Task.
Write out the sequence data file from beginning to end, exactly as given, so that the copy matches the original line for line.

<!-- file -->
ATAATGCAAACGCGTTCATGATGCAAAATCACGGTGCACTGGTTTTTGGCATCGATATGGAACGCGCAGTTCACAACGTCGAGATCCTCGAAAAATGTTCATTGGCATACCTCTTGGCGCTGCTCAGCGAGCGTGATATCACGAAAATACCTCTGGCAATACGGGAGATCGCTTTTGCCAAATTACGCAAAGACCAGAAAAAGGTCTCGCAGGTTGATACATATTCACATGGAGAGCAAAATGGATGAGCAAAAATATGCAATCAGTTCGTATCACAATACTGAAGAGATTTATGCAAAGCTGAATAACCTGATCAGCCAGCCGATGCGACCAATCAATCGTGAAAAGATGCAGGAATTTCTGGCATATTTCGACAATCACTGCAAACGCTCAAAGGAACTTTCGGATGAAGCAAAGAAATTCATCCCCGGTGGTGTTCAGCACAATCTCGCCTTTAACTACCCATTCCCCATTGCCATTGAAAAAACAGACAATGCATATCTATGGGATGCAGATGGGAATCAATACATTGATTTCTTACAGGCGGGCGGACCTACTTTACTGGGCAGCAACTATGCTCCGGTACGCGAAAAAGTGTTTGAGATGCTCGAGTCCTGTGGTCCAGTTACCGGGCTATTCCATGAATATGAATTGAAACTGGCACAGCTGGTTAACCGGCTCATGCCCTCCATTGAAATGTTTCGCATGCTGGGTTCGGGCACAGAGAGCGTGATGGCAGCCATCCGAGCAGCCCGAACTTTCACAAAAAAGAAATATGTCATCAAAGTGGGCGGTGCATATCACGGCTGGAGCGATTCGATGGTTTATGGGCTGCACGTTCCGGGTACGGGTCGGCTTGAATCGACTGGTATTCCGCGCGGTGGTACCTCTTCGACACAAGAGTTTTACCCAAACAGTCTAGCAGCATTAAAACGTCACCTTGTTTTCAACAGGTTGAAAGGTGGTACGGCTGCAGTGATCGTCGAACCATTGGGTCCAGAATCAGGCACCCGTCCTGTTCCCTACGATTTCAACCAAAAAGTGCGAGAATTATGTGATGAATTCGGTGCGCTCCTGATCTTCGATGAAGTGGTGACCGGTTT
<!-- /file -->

ATAATGCAAACGCGTTCATGATGCAAAATCACGGTGCACTGGTTTTTGGCATCGATATGGAACGCGCAGTTCACAACGTCGAGATCCTCGAAAAATGTTCATTGGCATACCTCTTGGCGCTGCTCAGCGAGCGTGATATCACGAAAATACCTCTGGCAATACGGGAGATCGCTTTTGCCAAATTACGCAAAGACCAGAAAAAGGTCTCGCAGGTTGATACATATTCACATGGAGAGCAAAATGGATGAGCAAAAATATGCAATCAGTTCGTATCACAATACTGAAGAGATTTATGCAAAGCTGAATAACCTGATCAGCCAGCCGATGCGACCAATCAATCGTGAAAAGATGCAGGAATTTCTGGCATATTTCGACAATCACTGCAAACGCTCAAAGGAACTTTCGGATGAAGCAAAGAAATTCATCCCCGGTGGTGTTCAGCACAATCTCGCCTTTAACTACCCATTCCCCATTGCCATTGAAAAAACAGACAATGCATATCTATGGGATGCAGATGGGAATCAATACATTGATTTCTTACAGGCGGGCGGACCTACTTTACTGGGCAGCAACTATGCTCCGGTACGCGAAAAAGTGTTTGAGATGCTCGAGTCCTGTGGTCCAGTTACCGGGCTATTCCATGAATATGAATTGAAACTGGCACAGCTGGTTAACCGGCTCATGCCCTCCATTGAAATGTTTCGCATGCTGGGTTCGGGCACAGAGAGCGTGATGGCAGCCATCCGAGCAGCCCGAACTTTCACAAAAAAGAAATATGTCATCAAAGTGGGCGGTGCATATCACGGCTGGAGCGATTCGATGGTTTATGGGCTGCACGTTCCGGGTACGGGTCGGCTTGAATCGACTGGTATTCCGCGCGGTGGTACCTCTTCGACACAAGAGTTTTACCCAAACAGTCTAGCAGCATTAAAACGTCACCTTGTTTTCAACAGGTTGAAAGGTGGTACGGCTGCAGTGATCGTCGAACCATTGGGTCCAGAATCAGGCACCCGTCCTGTTCCCTACGATTTCAACCAAAAAGTGCGAGAATTATGTGATGAATTCGGTGCGCTCCTGATCTTCGATGAAGTGGTGACCGGTTT